Dessalegn Rahmato

Dessalegn Rahmato is an Ethiopian sociologist. was born in 1940 in Nazret and he studied in North America. He is specialized in agricultural development, famine and resettlement.[1]

In 1970, Rahmato published his first important article on the necessity of lasting and dedicated research within the field of agricultural studies, The conditions of the Ethiopian peasantry. He wrote the article in Challenge that is published by Ethiopian Students Union in North America (ESUNA).[1]

After the Ethiopian Civil War of 1974 and the formation of the communist Derg regime, Rahmato returned to Ethiopia. As distinct from other intellectuals in that time, he did not interfere in organized left politics. Rahmato choose for a career at the Addis Ababa University.[1]

Until 1997, Rahmato worked incessantly at research for the Institute of Development Research which is allied to the university. In 1984, at the time of the famine in Ethiopia (1983-1985), he published his most noted work: Agrarian Reform in Ethiopia. In this publication he mapped the consequences of the radical land reforms that were introduced in 1975.[1]

In 1997 he founded the Forum for Social Studies (FSS). It was the first independent research center on national politics in Ethiopia. In the first year, he organized three workshops for scientists, policy makers and government officials, in order to evaluate and formulate new policies on agriculture, the admission to information, and education. For his presentations in the field of research that incited development of agriculture in Ethiopia, he was honored with a Prince Claus Award from the Netherlands in 1998.[1][2][3]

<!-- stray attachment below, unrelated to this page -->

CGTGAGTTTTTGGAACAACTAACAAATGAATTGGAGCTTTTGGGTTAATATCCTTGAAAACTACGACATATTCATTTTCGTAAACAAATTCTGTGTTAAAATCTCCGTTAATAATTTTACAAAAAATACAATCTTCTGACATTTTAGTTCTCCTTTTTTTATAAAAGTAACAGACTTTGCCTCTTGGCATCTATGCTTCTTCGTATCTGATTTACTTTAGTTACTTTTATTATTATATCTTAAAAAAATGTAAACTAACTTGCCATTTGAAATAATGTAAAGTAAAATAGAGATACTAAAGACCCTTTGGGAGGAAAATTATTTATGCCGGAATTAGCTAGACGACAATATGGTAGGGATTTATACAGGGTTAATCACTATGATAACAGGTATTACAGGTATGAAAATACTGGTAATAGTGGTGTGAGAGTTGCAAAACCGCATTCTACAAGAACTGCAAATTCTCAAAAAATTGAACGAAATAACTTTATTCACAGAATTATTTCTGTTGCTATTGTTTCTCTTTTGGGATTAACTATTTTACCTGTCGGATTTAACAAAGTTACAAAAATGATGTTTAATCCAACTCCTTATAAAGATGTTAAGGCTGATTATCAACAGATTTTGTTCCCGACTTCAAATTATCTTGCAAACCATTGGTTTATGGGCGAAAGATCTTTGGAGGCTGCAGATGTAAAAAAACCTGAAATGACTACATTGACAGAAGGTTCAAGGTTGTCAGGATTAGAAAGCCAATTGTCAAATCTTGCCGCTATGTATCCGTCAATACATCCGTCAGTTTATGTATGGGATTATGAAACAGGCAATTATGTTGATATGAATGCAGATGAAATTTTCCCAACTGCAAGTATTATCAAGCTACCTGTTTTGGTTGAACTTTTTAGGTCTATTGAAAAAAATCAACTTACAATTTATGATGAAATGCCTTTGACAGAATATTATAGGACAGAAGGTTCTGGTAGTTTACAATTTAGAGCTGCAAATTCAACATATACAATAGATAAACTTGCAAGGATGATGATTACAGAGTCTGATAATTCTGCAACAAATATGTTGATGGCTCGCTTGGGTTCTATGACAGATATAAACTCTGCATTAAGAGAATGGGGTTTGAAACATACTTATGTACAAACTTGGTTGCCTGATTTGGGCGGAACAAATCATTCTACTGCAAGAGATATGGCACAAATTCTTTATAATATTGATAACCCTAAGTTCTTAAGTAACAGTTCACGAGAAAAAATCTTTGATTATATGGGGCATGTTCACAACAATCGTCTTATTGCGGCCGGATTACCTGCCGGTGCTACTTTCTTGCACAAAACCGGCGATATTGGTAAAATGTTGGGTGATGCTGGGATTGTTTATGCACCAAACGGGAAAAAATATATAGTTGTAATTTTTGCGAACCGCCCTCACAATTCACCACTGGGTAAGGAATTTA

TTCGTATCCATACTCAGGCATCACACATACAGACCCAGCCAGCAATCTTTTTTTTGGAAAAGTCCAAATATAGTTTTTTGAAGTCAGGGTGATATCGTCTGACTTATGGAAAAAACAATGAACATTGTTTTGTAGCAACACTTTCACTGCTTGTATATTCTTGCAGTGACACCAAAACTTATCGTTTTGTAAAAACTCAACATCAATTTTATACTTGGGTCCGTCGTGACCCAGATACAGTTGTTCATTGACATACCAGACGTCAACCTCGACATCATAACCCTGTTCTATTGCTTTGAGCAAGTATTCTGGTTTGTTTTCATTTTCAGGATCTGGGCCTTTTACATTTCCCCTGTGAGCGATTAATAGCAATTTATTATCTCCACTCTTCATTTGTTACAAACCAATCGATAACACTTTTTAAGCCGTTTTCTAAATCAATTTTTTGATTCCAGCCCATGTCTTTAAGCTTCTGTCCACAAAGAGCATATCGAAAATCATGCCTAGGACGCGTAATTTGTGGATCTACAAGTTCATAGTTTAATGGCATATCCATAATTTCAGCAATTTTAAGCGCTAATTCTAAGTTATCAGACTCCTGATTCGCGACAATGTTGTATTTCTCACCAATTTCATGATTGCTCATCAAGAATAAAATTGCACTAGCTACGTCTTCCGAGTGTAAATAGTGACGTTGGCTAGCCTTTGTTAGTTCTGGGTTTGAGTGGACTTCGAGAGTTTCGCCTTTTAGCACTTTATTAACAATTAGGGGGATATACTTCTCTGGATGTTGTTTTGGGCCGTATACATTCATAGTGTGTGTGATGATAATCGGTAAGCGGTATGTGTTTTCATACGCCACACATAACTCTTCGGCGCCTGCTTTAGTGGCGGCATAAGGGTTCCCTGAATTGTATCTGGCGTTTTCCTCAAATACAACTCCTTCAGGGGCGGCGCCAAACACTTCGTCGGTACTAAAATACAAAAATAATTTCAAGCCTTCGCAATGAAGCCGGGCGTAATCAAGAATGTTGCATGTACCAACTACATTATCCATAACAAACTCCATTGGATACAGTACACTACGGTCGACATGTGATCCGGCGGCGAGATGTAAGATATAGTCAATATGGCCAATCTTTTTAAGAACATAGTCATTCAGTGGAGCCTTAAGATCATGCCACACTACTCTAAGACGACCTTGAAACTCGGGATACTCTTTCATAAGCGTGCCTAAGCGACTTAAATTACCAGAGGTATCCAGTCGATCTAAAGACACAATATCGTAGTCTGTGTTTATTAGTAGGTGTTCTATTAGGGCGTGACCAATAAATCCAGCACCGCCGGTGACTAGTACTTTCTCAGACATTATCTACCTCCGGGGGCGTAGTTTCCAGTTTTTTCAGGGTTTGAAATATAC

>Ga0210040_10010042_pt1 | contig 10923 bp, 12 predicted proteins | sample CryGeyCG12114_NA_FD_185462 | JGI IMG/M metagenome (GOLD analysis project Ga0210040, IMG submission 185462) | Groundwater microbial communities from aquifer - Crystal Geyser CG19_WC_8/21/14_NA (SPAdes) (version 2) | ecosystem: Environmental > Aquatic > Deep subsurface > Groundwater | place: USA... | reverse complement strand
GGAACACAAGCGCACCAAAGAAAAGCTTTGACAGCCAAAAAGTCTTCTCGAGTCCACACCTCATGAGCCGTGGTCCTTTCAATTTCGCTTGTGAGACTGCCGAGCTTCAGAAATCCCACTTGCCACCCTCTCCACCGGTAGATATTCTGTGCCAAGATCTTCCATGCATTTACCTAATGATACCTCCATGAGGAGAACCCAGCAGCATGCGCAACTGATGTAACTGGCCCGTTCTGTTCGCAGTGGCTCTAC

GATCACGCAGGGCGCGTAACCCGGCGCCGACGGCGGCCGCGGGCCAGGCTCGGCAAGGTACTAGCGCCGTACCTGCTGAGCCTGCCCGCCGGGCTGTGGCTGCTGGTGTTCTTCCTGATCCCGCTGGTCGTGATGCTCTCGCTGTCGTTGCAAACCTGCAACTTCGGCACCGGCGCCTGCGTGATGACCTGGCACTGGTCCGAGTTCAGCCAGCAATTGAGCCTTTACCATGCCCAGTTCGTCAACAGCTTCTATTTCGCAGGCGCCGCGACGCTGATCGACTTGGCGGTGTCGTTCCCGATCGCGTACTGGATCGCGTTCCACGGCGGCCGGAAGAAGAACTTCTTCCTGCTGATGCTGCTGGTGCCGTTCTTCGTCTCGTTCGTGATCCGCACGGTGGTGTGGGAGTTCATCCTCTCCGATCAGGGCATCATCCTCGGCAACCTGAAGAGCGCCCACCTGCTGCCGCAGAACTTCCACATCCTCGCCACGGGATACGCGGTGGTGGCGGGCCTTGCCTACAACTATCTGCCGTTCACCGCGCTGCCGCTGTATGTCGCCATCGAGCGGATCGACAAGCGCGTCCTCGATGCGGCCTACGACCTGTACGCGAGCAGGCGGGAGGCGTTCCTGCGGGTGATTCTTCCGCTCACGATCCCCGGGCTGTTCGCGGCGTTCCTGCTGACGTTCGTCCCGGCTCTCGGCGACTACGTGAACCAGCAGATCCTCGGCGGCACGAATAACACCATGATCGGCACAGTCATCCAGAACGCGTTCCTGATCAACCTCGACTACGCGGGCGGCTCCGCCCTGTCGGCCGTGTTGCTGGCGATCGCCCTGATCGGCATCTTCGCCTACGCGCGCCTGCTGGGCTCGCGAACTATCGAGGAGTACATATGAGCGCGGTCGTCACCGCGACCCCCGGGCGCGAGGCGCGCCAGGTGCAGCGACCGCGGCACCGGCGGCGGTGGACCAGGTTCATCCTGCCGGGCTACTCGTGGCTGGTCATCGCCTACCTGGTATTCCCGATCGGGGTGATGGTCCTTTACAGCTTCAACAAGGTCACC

At the beginning of the second decade of the 21st Century, Rahmato works on research on the food security in Ethiopia, after many agricultural sites had been bought by speculators from other countries like Saudi Arabia.[4][3]



  1. 1 2 3 4 5 Zewde, Bahru (2008) biography
  2. Prince Claus Fund, profile
  3. 1 2 Forum for Social Studies, biography
  4. EthioMereja (15 October 2011) Ethiopian Land Grab by Dessalegn Rahmato
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